123,205,750. The average number of words spoken by an average person over an average lifetime. In Sam Steiner’s play, which is anything but average, the government has limited the daily number of words per person to 140. It’s an intriguing concept, a device that allows us to see human relationships in new light. Steiner isn’t really concerned with the political implications of such an act, but with the human ones. By experiencing the dystopia through the experience of a young couple, we ask ourselves about the nature of communication in our own lives and how, often, we evade the things that really need to be said.
It’s unsurprising that Lemons was the big winner at this year’s NSDF.
Bernadette (Beth Holmes) and Oliver (Euan Kitson) meet in a pet cemetery. She is a lawyer; he is a musician. They fall for each other, their differences pulling them together and pushing them apart. The time frame constantly skips between their conversations in the word-limited present and the past, when they were free to say as much as they wanted. We see that they say no less to each other under the new “hush law” – they use fewer words but the meaningful content of their communication is identical.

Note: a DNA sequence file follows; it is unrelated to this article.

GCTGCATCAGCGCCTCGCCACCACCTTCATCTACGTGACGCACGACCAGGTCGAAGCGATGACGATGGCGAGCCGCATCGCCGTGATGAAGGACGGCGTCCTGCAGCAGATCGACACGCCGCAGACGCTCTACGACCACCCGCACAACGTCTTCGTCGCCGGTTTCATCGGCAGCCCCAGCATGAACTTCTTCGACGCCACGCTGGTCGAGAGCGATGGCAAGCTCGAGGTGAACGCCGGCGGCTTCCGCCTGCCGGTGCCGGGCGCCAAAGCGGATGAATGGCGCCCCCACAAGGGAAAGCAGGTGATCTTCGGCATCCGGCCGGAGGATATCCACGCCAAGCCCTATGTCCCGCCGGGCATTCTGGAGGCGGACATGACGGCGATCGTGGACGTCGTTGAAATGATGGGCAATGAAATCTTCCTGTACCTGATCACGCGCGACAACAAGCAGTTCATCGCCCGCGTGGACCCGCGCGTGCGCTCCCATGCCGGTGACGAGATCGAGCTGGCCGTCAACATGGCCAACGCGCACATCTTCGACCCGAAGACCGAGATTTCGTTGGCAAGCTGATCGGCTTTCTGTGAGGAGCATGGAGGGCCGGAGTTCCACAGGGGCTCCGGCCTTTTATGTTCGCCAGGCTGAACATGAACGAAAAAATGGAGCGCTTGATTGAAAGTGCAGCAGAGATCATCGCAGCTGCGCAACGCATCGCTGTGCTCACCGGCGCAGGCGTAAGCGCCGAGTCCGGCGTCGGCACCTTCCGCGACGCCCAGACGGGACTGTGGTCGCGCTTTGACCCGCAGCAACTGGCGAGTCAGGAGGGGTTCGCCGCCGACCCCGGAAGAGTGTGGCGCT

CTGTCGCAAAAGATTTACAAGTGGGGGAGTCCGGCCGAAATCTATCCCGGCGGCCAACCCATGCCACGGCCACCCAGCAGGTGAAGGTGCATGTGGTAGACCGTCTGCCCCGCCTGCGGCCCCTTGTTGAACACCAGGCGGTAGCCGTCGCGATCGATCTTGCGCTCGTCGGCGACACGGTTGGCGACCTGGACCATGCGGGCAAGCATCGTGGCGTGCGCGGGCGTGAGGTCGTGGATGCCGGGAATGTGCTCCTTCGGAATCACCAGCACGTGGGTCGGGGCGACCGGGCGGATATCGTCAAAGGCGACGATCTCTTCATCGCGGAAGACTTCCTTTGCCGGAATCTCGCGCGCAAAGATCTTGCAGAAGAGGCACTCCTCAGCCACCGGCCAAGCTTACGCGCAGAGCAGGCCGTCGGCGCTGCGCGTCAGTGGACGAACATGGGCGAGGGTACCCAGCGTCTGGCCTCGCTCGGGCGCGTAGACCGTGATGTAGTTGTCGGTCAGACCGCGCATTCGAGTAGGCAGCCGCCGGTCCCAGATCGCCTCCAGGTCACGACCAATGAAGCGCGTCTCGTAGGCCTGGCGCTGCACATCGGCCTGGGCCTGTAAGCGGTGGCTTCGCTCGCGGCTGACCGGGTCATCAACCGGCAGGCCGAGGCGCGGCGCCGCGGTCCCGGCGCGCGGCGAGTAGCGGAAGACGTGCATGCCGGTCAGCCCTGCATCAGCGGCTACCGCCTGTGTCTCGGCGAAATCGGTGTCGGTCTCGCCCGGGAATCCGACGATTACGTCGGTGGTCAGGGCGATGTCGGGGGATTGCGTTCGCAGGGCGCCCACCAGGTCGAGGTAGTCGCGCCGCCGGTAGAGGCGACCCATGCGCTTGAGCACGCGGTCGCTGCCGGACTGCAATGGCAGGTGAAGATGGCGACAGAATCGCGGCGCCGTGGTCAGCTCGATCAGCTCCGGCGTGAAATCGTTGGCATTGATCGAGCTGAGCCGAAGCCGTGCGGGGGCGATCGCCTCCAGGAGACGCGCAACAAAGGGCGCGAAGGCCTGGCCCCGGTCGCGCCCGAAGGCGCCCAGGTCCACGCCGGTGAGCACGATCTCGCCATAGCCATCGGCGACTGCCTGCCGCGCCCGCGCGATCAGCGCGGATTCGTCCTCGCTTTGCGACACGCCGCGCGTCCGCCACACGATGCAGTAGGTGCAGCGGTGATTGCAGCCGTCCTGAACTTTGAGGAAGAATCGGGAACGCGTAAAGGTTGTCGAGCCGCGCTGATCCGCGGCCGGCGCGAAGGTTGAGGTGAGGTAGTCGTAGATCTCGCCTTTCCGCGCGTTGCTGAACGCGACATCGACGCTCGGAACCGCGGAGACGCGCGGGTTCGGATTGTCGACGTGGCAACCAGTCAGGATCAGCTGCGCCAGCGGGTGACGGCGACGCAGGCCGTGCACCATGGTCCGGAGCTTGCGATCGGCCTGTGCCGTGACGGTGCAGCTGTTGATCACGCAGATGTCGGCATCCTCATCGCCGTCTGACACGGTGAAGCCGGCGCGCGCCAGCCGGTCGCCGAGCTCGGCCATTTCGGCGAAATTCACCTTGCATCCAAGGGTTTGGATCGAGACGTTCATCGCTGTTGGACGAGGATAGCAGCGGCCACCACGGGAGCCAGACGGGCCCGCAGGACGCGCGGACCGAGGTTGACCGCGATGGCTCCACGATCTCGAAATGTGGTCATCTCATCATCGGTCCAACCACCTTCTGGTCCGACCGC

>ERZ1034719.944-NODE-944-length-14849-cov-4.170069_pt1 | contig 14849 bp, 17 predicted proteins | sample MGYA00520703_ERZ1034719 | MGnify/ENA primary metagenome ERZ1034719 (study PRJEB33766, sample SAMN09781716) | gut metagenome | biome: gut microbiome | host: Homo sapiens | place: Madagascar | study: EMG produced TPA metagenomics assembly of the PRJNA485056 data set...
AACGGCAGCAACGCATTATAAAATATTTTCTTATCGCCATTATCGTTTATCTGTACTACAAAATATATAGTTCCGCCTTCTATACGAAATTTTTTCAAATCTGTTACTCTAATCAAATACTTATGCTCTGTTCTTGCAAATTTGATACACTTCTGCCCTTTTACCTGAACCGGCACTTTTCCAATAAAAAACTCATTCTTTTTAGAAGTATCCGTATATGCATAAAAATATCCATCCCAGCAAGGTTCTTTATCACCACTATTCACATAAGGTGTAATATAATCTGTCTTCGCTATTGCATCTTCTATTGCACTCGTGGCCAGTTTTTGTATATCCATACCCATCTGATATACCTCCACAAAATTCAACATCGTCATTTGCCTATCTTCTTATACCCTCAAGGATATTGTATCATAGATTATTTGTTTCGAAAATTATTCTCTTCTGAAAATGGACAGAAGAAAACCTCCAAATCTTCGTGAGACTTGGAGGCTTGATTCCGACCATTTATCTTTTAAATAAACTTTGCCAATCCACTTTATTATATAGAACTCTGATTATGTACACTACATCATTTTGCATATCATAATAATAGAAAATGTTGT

Holmes and Kitson compliment each other well: she is sparky and ambitious; he is passionate but insecure. Together they are the perfect couple and their chemistry is delightful to see grow and devastating to see crumble. Ed Franklin directs with class and intelligence, ensuring that the couple never really see eye to eye, always drifting farther or nearer but never directly touching nerves.
Steiner’s exclusive focus on the human consequences is admirable but it does come at the expense of context. We don’t get any sense of how or why the act came into being and, as a result, Lemons feels like a great concept and nothing much more. By the end everything starts to get stretched thin, although seeing Holmes and Kitson trying desperately to adapt to new forms of language is never dull.
It’s unsurprising that Lemons was the big winner at this year’s NSDF. On display here are theatre’s youngest stars and brightest hopes.